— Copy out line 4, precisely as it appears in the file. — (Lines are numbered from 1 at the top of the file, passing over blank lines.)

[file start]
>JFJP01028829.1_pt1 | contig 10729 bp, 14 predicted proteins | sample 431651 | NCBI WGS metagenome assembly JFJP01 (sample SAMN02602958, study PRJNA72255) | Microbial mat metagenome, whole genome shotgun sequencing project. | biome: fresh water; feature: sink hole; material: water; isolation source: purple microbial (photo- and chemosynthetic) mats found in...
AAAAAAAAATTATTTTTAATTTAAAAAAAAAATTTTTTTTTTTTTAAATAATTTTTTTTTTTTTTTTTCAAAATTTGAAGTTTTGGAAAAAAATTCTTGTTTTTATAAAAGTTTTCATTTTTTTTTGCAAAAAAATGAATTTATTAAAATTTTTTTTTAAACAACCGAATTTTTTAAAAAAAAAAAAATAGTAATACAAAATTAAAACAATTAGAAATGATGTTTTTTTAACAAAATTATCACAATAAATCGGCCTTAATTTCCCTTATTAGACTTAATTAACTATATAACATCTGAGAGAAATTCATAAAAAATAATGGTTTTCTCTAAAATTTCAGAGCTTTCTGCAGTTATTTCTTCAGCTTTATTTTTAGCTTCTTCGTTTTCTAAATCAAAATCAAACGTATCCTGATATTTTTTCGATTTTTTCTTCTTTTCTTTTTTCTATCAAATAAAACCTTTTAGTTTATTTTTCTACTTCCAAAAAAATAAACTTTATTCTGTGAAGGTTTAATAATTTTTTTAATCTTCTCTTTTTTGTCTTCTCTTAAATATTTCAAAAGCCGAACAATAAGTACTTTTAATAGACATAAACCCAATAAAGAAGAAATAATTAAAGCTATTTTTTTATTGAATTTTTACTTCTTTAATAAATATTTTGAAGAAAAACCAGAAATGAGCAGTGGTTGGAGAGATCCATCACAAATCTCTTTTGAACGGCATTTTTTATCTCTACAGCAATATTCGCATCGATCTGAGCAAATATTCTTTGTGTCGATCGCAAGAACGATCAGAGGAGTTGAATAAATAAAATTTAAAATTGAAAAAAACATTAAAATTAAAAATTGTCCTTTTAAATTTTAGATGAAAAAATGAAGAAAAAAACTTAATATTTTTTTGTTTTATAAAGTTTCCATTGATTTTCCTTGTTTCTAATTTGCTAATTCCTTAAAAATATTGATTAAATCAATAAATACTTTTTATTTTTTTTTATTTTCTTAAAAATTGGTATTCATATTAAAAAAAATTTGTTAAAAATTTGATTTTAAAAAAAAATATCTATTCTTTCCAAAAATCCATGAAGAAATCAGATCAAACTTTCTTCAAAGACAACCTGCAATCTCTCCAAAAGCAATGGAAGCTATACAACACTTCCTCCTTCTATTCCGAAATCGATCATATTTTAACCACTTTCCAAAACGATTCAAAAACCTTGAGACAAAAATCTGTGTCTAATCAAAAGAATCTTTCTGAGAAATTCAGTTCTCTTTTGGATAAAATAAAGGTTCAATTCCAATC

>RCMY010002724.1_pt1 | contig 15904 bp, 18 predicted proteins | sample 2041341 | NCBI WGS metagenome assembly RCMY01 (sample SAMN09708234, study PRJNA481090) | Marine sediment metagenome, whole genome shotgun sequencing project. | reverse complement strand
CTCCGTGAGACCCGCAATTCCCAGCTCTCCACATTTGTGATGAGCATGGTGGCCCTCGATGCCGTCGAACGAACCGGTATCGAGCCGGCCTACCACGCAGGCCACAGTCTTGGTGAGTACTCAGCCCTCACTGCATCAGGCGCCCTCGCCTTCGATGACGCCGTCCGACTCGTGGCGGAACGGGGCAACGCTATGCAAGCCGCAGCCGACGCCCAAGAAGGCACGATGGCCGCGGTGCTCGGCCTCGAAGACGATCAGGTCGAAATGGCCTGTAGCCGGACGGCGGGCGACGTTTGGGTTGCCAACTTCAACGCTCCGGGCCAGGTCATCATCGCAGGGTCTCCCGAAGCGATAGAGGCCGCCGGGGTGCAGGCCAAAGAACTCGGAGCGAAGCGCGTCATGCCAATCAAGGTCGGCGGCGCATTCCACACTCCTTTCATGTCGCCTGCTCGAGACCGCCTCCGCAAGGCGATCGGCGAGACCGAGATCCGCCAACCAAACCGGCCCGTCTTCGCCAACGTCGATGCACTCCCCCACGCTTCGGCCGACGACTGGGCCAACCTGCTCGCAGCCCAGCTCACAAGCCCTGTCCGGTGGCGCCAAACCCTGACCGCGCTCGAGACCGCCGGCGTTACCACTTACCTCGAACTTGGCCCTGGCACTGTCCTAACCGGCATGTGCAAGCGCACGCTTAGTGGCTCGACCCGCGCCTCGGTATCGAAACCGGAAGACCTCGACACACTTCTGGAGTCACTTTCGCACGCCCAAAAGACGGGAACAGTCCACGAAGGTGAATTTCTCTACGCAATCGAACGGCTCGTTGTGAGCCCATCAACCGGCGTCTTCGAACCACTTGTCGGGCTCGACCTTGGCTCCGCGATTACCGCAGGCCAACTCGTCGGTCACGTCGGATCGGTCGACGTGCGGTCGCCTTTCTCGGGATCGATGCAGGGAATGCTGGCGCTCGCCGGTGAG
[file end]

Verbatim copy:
CTCCGTGAGACCCGCAATTCCCAGCTCTCCACATTTGTGATGAGCATGGTGGCCCTCGATGCCGTCGAACGAACCGGTATCGAGCCGGCCTACCACGCAGGCCACAGTCTTGGTGAGTACTCAGCCCTCACTGCATCAGGCGCCCTCGCCTTCGATGACGCCGTCCGACTCGTGGCGGAACGGGGCAACGCTATGCAAGCCGCAGCCGACGCCCAAGAAGGCACGATGGCCGCGGTGCTCGGCCTCGAAGACGATCAGGTCGAAATGGCCTGTAGCCGGACGGCGGGCGACGTTTGGGTTGCCAACTTCAACGCTCCGGGCCAGGTCATCATCGCAGGGTCTCCCGAAGCGATAGAGGCCGCCGGGGTGCAGGCCAAAGAACTCGGAGCGAAGCGCGTCATGCCAATCAAGGTCGGCGGCGCATTCCACACTCCTTTCATGTCGCCTGCTCGAGACCGCCTCCGCAAGGCGATCGGCGAGACCGAGATCCGCCAACCAAACCGGCCCGTCTTCGCCAACGTCGATGCACTCCCCCACGCTTCGGCCGACGACTGGGCCAACCTGCTCGCAGCCCAGCTCACAAGCCCTGTCCGGTGGCGCCAAACCCTGACCGCGCTCGAGACCGCCGGCGTTACCACTTACCTCGAACTTGGCCCTGGCACTGTCCTAACCGGCATGTGCAAGCGCACGCTTAGTGGCTCGACCCGCGCCTCGGTATCGAAACCGGAAGACCTCGACACACTTCTGGAGTCACTTTCGCACGCCCAAAAGACGGGAACAGTCCACGAAGGTGAATTTCTCTACGCAATCGAACGGCTCGTTGTGAGCCCATCAACCGGCGTCTTCGAACCACTTGTCGGGCTCGACCTTGGCTCCGCGATTACCGCAGGCCAACTCGTCGGTCACGTCGGATCGGTCGACGTGCGGTCGCCTTTCTCGGGATCGATGCAGGGAATGCTGGCGCTCGCCGGTGAG